Why does Lear banish Cordelia?

Lear cannot distinguish between the false affection people show him because he’s powerful and the real affection Cordelia feels because she’s his daughter. Lear wants his daughters to publicly declare their love for him, and in exchange, he intends to give each daughter a share of his kingdom. He believes Cordelia loves him most, so he sets aside the largest third of his kingdom for her. However, the event does not go the way Lear planned. Cordelia does not make flattering speeches. Lear wants Cordelia to talk to him in the flattering way everyone else does, and when she refuses, he is angry. The extremity of his anger seems to surprise everyone, and his rage may be a sign that Lear is becoming senile or losing his mind.

Why does Edmund hate his family?

When we first meet him, Edmund stands by while Gloucester calls him a “whoreson,” and jokes about the fact that Edmund is his illegitimate son. In addition to knowing Gloucester has no respect for him, Edmund knows that his illegitimate status means he stands no chance of inheriting his father’s position. Edmund is obsessed with the stigma of being a “bastard.” He repeats words relating to bastardy over and over again: “Why brand they us / With base? With baseness, bastardy? Base, base?” (I.ii). Edmund believes that he is as good or better than his legitimate brother Edgar, and he sets out to prove his worth, even if doing so means destroying his family. His success in this project suggests that Edmund may be right to think he is smarter and more ambitious than Edgar. Edmund comes close to becoming king, while Edgar is reluctant to rule when he is offered the chance at the end of the play.

Who is "Poor Tom"?

When Edgar is forced to flee Gloucester’s house, he disguises himself as a mad beggar called “Poor Tom.” The character of “Poor Tom” may be more than just a disguise for Edgar. He really is homeless, and he doesn’t seem to have any plan to win his former status back. “Poor Tom” inspires genuine pity and disgust in the people he meets. Lear calls him a “poor, bare, forked animal” (III.iv.). Although Edgar eventually drops the disguise, he seems changed by the experience of playing “Poor Tom.” He behaves strangely for the rest of the play, working hard to trick Gloucester into believing he is committing suicide. Edgar never again returns to the sensible, happy young man he was before his banishment.

Why does Cornwall blind Gloucester?

By sending Lear to Cordelia, who is technically a foreign invader, Gloucester may have committed treason against Regan, Goneril, and their husbands. If Gloucester is guilty of treason, he must be punished. The legal situation is complicated, however, and Gloucester has not had a trial. Cornwall admits he does not have the right to punish Gloucester, but says he is angry, wants to punish Gloucester, and knows he has the power to get away with the act. The blinding of Gloucester is one of the most cruel and violent scenes Shakespeare ever wrote. The act emphasizes that the world of King Lear is a cruel and violent place, as well as an unjust one.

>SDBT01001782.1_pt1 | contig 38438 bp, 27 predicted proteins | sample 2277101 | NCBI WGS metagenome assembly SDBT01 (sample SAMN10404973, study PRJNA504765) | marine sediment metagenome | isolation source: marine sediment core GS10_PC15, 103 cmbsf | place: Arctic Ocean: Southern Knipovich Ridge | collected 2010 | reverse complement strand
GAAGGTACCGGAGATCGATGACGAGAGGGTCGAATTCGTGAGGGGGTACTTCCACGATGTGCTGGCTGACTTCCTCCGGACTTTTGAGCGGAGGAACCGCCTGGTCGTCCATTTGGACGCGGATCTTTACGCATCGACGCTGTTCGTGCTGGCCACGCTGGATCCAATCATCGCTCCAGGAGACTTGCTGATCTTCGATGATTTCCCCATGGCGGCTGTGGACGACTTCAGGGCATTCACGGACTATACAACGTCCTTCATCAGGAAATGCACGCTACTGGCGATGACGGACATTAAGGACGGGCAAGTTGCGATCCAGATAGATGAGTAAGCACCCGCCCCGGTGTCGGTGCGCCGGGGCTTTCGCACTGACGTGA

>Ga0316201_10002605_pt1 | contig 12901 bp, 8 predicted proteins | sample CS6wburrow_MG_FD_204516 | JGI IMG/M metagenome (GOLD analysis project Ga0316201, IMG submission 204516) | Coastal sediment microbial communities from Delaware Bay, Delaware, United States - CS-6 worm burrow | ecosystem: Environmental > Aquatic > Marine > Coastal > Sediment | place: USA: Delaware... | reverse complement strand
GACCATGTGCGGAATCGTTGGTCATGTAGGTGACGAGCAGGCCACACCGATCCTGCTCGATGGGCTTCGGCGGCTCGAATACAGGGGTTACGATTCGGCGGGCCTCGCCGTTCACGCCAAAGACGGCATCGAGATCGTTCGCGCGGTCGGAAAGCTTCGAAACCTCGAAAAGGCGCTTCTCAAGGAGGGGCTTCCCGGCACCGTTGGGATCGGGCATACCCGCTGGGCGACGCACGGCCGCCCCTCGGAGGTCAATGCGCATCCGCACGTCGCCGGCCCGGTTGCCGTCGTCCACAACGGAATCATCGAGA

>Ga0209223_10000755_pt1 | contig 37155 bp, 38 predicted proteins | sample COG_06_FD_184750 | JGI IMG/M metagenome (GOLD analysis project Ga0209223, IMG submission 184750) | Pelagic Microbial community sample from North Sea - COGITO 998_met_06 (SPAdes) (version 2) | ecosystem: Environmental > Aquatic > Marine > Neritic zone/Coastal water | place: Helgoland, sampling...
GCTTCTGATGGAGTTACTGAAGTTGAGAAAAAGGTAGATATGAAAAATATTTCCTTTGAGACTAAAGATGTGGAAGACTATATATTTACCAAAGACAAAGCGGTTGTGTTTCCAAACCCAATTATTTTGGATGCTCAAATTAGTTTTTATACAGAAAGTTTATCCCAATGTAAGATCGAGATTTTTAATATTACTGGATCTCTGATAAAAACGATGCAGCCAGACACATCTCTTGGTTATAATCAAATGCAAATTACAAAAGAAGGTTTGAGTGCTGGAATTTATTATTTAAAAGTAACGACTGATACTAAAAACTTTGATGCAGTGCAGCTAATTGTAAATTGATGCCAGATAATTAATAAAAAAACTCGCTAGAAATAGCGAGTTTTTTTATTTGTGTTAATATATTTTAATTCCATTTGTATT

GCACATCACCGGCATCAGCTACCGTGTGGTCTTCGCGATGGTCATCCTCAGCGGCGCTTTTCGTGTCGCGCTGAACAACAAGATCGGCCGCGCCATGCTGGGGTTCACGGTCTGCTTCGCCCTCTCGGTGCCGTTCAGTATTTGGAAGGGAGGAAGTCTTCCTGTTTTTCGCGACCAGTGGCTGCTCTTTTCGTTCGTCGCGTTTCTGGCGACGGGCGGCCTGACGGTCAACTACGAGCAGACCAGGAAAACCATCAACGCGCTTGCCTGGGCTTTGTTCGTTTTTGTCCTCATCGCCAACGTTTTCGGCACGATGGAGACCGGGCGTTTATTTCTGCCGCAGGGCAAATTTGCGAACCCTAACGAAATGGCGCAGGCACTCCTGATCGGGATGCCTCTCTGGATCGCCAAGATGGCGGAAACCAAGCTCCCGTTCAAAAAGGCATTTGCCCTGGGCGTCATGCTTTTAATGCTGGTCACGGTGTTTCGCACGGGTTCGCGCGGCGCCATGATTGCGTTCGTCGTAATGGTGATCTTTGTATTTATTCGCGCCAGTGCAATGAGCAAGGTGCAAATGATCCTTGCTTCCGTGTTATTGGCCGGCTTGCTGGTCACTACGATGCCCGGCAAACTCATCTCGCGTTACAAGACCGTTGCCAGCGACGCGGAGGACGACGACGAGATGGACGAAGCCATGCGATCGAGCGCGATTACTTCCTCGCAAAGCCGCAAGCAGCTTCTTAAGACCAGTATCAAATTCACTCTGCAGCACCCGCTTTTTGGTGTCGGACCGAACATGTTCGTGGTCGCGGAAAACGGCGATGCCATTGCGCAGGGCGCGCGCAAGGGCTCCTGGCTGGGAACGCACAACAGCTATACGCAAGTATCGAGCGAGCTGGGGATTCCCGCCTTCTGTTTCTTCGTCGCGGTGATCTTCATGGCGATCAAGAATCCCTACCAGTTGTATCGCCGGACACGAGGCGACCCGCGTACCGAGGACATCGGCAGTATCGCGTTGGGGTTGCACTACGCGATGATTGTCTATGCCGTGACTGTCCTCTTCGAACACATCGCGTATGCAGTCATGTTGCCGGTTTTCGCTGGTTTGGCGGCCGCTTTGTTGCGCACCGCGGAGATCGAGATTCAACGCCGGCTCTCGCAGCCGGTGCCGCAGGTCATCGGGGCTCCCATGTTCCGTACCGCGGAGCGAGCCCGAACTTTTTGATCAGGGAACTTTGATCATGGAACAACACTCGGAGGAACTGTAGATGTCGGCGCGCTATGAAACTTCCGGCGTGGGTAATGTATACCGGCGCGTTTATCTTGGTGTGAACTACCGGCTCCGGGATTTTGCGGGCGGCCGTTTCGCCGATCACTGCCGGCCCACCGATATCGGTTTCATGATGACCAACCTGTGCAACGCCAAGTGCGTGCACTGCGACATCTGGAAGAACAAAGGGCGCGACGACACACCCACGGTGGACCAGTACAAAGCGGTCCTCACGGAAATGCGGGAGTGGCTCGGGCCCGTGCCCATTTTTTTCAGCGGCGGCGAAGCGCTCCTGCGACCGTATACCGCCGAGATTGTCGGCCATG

Who rules Britain at the end of the play?

At the end of the play, the audience is not clear on who will rule Britain. Lear has died and so have all his heirs. Albany is still the ruler of a portion of Britain, and he asks Edgar and Kent to help him rule. Kent refuses, and his response suggests that he is contemplating suicide: “I have a journey, sir, shortly to go” (V.iii.). Edgar doesn’t say whether he’ll rule or not, but his response is unenthusiastic: “The weight of this sad time we must obey” (V.iii.). Shakespeare’s audience would have recognized that the situation is very troubling. Britain might be on the brink of civil war or anarchy. The ending of King Lear suggests that when the social order breaks down, there is no guarantee that it will ever be repaired.

Why does King Lear divide his kingdom?

King Lear hopes to step down as king and retire, allowing for the next generation to take the helm (“shake all cares and business from our age / conferring them to younger strengths.”). However, he recognizes that he has three daughters. Both Regan and Goneril are married to Dukes, and two princes currently seek to marry Cordelia. He decides dividing the kingdom according to his wishes will help avoid his ambitious sons-in-law coming to blows. Thus, he sets his daughters’ love as the measure of who will get the most land. However, because he believes Cordelia loves him the most, he originally sets aside the largest portion of land for her.

What is Cordelia’s response to King Lear’s love test?

Cordelia is uncertain of how to express the sincere depth of her love in words, stating that her love is “more ponderous than [her] tongue.” Thus, Cordelia decides to keep silent instead of joining her sisters in empty flattery. When pressed, she finally explains that she loves Lear according to their bond as father and daughter, and that by not marrying she is able to love Lear completely, unlike her sisters who must give half their love to their husbands. Lear misinterprets Cordelia’s speech as to mean she loves him out of obligation, mistaking her sincerity and honesty for coldness.